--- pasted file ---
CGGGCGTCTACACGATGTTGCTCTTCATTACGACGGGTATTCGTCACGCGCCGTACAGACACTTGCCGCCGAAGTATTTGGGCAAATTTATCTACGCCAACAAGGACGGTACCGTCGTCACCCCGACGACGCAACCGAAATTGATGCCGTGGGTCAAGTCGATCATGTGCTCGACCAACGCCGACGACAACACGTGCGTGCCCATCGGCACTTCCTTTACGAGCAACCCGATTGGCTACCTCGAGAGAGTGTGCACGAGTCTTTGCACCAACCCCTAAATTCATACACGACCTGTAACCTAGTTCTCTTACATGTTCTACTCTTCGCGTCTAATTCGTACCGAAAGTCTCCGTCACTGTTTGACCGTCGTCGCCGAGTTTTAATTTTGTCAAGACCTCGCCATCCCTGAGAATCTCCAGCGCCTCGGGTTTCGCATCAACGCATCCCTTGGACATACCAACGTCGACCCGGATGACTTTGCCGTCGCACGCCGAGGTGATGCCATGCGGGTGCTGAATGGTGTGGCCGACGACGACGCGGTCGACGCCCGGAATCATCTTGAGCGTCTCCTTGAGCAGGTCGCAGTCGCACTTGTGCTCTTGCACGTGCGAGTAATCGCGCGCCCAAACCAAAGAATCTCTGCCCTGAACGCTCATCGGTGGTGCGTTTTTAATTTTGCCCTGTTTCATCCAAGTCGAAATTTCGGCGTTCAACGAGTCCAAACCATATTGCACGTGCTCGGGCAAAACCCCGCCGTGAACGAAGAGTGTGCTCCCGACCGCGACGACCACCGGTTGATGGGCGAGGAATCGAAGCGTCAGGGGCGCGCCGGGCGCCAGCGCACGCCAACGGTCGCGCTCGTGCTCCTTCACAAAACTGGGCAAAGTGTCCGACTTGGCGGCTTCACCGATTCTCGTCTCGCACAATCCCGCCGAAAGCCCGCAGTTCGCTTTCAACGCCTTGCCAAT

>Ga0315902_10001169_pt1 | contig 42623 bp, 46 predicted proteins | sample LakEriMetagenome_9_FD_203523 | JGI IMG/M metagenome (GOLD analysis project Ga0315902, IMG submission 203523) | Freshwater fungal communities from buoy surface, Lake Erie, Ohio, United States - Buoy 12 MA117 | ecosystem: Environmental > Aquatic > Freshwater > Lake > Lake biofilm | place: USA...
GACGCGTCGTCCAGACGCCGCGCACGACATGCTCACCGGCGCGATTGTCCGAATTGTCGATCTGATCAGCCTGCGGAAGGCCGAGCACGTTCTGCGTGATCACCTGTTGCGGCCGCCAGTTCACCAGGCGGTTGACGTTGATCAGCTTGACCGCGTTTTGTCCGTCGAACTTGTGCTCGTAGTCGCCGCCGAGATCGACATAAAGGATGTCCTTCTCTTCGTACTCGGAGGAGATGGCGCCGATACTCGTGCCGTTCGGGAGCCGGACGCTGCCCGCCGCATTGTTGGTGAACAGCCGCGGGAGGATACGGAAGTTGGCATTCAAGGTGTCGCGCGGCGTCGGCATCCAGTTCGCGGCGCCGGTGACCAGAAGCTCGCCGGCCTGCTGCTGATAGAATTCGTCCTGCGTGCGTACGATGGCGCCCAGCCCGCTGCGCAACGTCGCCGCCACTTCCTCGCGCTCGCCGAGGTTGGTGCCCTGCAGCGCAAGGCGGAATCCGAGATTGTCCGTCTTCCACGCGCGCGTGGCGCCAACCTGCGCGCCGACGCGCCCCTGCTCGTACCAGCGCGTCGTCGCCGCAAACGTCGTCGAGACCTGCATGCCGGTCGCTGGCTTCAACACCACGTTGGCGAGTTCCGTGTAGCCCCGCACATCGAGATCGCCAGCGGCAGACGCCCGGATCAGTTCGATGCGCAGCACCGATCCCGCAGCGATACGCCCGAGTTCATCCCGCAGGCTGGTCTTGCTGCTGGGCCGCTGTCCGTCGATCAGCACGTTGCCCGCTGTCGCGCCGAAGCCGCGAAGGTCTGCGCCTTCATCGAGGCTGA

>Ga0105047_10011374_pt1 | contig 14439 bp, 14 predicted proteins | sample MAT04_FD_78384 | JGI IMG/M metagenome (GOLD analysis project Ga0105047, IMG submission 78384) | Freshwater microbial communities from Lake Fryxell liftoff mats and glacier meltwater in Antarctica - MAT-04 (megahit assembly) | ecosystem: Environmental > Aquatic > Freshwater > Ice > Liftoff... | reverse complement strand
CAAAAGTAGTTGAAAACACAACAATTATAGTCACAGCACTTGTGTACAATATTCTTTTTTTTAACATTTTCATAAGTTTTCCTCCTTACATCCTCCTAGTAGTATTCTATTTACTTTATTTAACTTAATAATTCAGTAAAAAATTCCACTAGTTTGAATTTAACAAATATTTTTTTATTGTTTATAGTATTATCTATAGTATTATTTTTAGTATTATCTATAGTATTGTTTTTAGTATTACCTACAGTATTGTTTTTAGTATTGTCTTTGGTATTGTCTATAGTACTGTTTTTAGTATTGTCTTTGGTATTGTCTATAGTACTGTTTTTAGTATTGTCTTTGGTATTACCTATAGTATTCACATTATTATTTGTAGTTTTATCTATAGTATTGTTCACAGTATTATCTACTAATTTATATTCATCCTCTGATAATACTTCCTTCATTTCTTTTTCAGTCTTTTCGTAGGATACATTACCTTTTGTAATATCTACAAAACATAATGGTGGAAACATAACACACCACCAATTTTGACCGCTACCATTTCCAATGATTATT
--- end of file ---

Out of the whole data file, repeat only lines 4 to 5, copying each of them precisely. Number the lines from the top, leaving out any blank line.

>Ga0105047_10011374_pt1 | contig 14439 bp, 14 predicted proteins | sample MAT04_FD_78384 | JGI IMG/M metagenome (GOLD analysis project Ga0105047, IMG submission 78384) | Freshwater microbial communities from Lake Fryxell liftoff mats and glacier meltwater in Antarctica - MAT-04 (megahit assembly) | ecosystem: Environmental > Aquatic > Freshwater > Ice > Liftoff... | reverse complement strand
CAAAAGTAGTTGAAAACACAACAATTATAGTCACAGCACTTGTGTACAATATTCTTTTTTTTAACATTTTCATAAGTTTTCCTCCTTACATCCTCCTAGTAGTATTCTATTTACTTTATTTAACTTAATAATTCAGTAAAAAATTCCACTAGTTTGAATTTAACAAATATTTTTTTATTGTTTATAGTATTATCTATAGTATTATTTTTAGTATTATCTATAGTATTGTTTTTAGTATTACCTACAGTATTGTTTTTAGTATTGTCTTTGGTATTGTCTATAGTACTGTTTTTAGTATTGTCTTTGGTATTGTCTATAGTACTGTTTTTAGTATTGTCTTTGGTATTACCTATAGTATTCACATTATTATTTGTAGTTTTATCTATAGTATTGTTCACAGTATTATCTACTAATTTATATTCATCCTCTGATAATACTTCCTTCATTTCTTTTTCAGTCTTTTCGTAGGATACATTACCTTTTGTAATATCTACAAAACATAATGGTGGAAACATAACACACCACCAATTTTGACCGCTACCATTTCCAATGATTATT